servation; School of Music; and
School of Public Health: Class lists
for use in reporting Spring Term
grades of undergraduate students en-
rolled in these units, and also grad-
uate students in the Schools of For-
estry and Conservation, Music and
Public Health, were mailed Thursday.
June 8. Anyone failing to receive
theirs should notify theoRegisti r's
Office, Miss Cuthbert, phone 582, and
duplicates will me prepared for them.
Seniors-June and October Grad-
uates: Come out for Senior Swing-
Out, Sunday, June 11, 6:45 p.m.
Bring your cap and gown and march
with your school.
Order of March, and place of for-
mation of schools: 1. Literary Col-
lege-main diagonal walk, by library.
2. Education School-walk in front
of Pharmacy Bldg. 3. Engineering-
main diagonal, behind Lit. school.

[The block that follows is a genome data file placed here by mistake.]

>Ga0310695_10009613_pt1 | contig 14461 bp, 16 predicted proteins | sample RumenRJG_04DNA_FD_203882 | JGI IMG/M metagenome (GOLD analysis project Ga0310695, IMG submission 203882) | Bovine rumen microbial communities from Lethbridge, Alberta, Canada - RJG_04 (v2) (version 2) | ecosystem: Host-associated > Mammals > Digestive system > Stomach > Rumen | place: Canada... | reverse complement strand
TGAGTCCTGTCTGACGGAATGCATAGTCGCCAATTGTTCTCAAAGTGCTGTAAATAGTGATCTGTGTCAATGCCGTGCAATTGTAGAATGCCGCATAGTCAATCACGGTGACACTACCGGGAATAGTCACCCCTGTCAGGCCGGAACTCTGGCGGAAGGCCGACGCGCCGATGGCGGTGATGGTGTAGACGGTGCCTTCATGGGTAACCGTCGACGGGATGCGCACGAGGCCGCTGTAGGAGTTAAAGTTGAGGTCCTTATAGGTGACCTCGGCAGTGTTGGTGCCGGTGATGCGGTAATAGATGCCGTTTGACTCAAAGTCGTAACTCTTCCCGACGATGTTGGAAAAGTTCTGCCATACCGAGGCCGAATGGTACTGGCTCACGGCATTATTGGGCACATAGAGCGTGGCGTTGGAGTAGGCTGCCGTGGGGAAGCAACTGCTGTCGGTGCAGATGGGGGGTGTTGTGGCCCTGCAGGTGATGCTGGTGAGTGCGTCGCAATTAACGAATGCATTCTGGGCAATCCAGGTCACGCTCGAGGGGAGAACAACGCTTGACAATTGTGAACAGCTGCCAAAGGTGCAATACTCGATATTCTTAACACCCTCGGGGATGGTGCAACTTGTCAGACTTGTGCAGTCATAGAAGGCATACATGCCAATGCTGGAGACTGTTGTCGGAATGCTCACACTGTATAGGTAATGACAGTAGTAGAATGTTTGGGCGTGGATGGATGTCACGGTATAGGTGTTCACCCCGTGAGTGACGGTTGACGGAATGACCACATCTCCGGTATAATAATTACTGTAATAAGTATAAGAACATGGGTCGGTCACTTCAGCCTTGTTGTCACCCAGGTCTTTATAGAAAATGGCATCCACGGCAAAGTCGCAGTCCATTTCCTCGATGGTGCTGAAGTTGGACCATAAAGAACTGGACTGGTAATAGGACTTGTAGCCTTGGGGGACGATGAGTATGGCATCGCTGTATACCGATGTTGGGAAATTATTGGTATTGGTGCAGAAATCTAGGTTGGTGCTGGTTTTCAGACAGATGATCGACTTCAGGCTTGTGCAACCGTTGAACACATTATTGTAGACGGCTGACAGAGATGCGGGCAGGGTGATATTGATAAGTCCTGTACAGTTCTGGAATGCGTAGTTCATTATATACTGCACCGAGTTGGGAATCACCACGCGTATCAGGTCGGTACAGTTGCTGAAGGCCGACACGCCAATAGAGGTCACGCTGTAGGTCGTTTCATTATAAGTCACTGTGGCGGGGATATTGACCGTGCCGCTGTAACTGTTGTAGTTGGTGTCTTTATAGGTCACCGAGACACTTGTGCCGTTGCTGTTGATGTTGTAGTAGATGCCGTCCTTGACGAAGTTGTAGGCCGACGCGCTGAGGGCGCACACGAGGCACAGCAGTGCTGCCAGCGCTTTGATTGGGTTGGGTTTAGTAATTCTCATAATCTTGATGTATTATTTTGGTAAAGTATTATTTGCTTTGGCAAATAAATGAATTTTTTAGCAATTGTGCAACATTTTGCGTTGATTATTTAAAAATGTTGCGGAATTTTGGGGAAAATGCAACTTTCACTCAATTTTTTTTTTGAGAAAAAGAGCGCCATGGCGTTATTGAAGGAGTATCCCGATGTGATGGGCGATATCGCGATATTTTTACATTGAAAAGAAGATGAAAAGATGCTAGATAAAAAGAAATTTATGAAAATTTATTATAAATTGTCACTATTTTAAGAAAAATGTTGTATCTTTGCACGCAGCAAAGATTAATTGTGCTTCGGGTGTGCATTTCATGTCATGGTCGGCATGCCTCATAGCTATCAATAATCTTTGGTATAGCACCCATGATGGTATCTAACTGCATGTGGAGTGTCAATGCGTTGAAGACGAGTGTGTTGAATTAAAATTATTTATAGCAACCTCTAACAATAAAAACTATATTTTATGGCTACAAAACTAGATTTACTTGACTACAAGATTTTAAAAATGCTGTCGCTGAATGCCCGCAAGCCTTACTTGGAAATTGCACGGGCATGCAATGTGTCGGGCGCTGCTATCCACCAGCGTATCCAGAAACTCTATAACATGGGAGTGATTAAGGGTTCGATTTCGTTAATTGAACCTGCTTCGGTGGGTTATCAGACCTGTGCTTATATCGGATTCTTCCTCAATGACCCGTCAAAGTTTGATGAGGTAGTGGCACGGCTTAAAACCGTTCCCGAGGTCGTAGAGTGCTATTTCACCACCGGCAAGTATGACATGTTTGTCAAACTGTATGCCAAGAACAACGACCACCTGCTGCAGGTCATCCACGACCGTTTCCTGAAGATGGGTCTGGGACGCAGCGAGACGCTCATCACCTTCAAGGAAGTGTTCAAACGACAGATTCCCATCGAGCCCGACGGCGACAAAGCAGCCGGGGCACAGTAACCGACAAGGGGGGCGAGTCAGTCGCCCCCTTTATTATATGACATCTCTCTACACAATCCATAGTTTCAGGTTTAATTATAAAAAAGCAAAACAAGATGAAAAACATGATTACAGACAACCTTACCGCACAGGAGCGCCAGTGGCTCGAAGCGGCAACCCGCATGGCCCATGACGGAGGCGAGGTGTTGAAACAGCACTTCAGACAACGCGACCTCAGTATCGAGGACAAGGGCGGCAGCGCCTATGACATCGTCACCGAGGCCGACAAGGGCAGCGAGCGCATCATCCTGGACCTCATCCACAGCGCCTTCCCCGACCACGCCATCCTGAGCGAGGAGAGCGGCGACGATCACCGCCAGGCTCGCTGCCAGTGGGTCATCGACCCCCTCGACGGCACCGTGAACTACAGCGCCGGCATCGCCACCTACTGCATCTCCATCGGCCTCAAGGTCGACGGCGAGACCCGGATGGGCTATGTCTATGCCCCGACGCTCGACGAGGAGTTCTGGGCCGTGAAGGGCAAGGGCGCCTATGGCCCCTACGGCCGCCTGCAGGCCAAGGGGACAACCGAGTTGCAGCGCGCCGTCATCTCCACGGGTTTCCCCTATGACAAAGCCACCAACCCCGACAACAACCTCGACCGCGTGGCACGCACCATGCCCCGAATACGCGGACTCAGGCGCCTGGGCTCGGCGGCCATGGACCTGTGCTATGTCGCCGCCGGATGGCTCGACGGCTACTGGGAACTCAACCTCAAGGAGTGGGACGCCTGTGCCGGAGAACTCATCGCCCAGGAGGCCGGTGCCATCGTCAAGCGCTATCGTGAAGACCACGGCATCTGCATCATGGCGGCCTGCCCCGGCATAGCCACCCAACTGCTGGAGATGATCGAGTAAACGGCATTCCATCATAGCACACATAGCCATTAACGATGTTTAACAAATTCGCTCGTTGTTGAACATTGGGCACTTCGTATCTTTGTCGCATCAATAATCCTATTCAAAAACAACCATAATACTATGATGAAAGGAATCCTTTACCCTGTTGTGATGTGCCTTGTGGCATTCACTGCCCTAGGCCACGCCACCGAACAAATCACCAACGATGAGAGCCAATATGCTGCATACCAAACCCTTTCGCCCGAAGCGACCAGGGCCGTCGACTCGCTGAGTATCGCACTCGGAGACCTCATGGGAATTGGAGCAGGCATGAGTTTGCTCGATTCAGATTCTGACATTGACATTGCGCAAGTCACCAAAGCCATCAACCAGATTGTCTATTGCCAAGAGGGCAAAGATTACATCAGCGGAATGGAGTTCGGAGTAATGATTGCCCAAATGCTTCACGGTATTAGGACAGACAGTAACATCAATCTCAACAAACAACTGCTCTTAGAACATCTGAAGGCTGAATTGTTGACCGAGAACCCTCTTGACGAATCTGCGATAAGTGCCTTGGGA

4. Architecture-main diagonal, be-
hind engineers. 5. Medical school-
walk between library and Waterman
gym. 6. Nursing- behind Medical
school. 7. Law-walk from library to
University Hall. 8. Pharmacy-be-
hind lawyers. 9. Dental school--walk
from library to Natural Science Bldg.
10. Business Administration-walk to
left of Pharmacy Bldg. 11. Forestry-
behind Business Administration. 12.
Music school--main diagonal beyond
library, toward State Street. 13. Pub-
lic Health-- behind Music school.
14. graduate school-behind Public
Health schoo. . tre campus sing
in front of the library after the
Biological Chemistry Lecture: Doc-
tor Jerome Conn, of the Department
of Internal Medicine of the Univer-
sity Hospital, wil present a Biological
Chemistry Lecture on "Sodium
Chloride Metabolism under Condi-
tions of Hard Work in the Tropics",
at 4 p.m. today in the East Lecture
Room of the Rackham Building. All
interested are invited.'
there are not only 500 Montgomery
Ward families in his district, but
also 5,000 CIO families.